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Adrift at Sea

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Imagine yourself cozy in your bed, when suddenly you are woken up by a load engine sound! It is morning and it is time to wake up, get dressed and get up to the deck of the boat to look for dolphins, whales, and sea turtles. The boat is named the Toftevaag and is a fully-equipped marine research station. On the boat are tools to measure the salinity, temperature, and oxygen levels in the water, a Global Positioning System, digital video cameras, cell phones and Internet access. Another cool instrument on board is called a hydrophone that drags in the water behind the boat at the end of a cable. This instrument allows you to listen and record the sounds.

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The Toftevaag - with the bagpipe-playing Nano Antonio showing his stuff in the zodiak boat
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The two leaders on the boat, Ana Cañadas and Ricardo Sagarminaga van Buiten, guide volunteer groups from all over the world. The volunteers help Ana and Ricardo conduct research on dolphins and whales. As a volunteer, you are able to help with all sorts of things: like checking out the splashes and fins of playful dolphins and surfaced whales through the binoculars, helping navigate the boat and recording data (information) on the condition of the sea. The volunteers also get to cook!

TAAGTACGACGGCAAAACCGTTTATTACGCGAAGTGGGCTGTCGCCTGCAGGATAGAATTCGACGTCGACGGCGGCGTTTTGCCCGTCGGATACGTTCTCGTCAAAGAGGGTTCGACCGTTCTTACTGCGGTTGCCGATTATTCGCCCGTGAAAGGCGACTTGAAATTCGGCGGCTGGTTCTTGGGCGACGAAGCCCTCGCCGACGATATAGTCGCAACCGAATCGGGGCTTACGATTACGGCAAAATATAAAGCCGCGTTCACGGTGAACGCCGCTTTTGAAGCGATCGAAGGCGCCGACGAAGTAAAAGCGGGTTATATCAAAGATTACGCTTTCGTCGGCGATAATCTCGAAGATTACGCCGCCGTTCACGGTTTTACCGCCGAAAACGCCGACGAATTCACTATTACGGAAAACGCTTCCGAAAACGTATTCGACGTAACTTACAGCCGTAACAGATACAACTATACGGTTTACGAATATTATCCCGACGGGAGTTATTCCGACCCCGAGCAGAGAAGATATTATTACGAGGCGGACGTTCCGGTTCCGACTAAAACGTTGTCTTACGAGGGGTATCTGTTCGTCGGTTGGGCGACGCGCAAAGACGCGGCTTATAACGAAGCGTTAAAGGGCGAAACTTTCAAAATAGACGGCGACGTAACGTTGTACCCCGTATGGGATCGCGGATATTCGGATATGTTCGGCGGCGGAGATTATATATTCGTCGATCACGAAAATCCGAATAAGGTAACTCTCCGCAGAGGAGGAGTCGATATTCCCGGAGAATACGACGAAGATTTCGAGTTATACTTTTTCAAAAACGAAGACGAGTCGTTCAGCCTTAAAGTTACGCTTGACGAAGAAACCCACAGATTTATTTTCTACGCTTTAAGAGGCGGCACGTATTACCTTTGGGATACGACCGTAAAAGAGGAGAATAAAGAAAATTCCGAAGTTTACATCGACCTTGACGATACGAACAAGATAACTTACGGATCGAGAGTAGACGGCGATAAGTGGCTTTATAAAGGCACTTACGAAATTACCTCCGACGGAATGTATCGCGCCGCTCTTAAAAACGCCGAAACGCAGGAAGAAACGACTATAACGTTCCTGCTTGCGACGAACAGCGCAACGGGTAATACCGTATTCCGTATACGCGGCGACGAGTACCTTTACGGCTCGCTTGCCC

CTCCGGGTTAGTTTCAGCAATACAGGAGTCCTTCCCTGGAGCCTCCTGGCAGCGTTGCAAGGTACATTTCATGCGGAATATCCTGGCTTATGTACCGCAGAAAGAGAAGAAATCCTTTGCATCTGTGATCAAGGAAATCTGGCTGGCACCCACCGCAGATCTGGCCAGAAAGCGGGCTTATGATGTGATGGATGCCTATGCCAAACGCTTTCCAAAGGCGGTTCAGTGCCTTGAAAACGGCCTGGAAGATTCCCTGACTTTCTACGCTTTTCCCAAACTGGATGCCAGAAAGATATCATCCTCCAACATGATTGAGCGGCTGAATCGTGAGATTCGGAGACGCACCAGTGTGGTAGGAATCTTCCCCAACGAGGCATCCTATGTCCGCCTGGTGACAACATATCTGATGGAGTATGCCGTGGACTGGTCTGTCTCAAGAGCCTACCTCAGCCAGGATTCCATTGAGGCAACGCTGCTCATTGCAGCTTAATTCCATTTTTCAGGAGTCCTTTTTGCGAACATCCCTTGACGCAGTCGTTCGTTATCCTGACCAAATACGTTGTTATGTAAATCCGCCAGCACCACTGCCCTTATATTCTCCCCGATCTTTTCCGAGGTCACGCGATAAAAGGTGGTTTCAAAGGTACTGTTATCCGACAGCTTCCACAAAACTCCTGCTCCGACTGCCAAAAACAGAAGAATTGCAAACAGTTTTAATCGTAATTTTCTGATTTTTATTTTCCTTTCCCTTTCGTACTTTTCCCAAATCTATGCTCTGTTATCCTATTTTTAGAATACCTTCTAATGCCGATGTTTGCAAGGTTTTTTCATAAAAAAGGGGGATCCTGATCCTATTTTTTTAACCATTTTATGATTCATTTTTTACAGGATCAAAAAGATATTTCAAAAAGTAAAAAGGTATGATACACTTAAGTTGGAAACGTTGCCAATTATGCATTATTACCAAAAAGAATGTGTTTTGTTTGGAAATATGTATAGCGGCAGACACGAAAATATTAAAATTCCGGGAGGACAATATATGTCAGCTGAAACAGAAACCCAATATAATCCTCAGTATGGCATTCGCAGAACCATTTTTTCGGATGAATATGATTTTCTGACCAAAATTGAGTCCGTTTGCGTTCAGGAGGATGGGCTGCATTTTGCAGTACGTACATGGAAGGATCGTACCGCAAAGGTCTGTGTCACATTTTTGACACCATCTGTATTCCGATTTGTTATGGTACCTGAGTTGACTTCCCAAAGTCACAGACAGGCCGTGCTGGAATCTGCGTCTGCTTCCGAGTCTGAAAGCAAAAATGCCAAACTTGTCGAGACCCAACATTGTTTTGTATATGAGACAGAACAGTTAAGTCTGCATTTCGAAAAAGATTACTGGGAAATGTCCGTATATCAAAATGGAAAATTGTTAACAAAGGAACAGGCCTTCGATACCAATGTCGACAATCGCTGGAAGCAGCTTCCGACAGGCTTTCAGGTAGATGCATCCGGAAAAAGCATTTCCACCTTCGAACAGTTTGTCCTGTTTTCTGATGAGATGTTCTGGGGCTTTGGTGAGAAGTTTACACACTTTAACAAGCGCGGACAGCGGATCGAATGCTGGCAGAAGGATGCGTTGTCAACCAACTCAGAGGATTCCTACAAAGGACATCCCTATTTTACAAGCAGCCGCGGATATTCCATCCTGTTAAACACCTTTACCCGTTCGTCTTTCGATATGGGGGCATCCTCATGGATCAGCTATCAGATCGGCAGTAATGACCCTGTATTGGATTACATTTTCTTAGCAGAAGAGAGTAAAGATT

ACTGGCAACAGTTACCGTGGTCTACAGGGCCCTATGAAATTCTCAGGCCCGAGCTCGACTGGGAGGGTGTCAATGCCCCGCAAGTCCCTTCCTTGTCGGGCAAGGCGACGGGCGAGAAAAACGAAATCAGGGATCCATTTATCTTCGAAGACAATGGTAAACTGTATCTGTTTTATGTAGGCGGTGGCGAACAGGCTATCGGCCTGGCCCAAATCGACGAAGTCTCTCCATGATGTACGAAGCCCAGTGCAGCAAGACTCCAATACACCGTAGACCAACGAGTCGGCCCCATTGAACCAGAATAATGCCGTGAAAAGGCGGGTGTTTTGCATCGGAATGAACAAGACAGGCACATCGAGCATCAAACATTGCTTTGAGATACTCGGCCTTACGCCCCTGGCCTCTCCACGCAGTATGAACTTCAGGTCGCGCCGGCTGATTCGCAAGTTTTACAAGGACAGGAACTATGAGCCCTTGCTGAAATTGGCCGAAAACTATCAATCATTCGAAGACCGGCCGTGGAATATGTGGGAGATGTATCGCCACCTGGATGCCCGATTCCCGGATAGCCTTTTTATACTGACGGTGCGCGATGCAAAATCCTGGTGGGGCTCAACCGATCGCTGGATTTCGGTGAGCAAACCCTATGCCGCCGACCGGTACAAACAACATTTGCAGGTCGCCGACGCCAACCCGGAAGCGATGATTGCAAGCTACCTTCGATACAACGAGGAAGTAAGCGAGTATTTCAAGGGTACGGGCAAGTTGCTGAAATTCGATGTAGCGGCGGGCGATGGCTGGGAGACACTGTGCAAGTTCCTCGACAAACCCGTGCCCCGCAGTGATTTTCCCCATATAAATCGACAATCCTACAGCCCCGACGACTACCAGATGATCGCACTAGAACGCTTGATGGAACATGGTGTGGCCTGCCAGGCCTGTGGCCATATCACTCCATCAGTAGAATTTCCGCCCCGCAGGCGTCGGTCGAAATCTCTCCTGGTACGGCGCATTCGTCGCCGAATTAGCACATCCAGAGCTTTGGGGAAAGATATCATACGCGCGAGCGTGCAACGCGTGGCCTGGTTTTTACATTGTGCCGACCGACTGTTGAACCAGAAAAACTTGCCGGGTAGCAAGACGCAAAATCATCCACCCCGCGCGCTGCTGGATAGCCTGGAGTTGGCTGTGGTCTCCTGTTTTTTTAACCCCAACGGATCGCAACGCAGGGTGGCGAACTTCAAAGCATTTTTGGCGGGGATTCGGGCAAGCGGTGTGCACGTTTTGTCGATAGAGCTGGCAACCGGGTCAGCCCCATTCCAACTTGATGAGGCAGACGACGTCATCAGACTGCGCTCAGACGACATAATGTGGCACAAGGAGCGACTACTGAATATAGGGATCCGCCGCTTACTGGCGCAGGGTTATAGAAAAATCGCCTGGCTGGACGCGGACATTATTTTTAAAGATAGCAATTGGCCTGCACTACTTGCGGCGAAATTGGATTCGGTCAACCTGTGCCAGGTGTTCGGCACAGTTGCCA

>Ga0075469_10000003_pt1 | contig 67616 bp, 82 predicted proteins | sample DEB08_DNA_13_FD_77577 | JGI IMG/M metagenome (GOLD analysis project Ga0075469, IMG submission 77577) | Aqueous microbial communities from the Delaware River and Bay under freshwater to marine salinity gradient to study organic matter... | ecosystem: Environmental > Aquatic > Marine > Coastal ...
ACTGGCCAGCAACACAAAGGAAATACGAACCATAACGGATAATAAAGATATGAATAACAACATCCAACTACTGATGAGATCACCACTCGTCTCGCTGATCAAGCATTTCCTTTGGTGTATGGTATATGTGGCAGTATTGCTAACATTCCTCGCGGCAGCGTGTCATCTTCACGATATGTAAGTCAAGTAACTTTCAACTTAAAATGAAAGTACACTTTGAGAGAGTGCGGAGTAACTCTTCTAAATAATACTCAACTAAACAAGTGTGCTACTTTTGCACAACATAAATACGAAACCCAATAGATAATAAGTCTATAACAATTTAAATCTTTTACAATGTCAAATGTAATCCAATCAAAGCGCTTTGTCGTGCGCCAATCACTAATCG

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Yippie!
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Ana and Ricardo operate their boat in one of the most important regions of the Mediterranean, the Alboran Sea. This is where the Atlantic Ocean and Mediterranean Sea meet. The Mediterranean Sea is warm and has a high rate of evaporation, which makes it salty. This also causes water to be constantly flowing into the Mediterranean. In fact, the waters of the Mediterranean are completely replaced every 100 years. In many places around the world such as the Alboran Sea, dolphin and whale populations are declining. Ana and Ricardo are trying to find out how many dolphins and whales remain in the area and what factors are causing them harm.

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Three Pilot Whales
Caption
Some of the impacts include waste disposal, over-fishing and pollution from oil and pesticides. Ana and Ricardo hope that through their efforts laws will be passed to control traffic and fishing in the area, and that a specially protected area will be declared along the coast of the Alboran Sea. Hopefully the information Ana, Ricardo and the many volunteers gather about life in the Alboran Sea will make people more sympathetic to the special creatures that live here. Maybe one of these days people will take action to protect this important area. It is important to protect them so they can continue to exist and so we can continue to appreciate their beauty.

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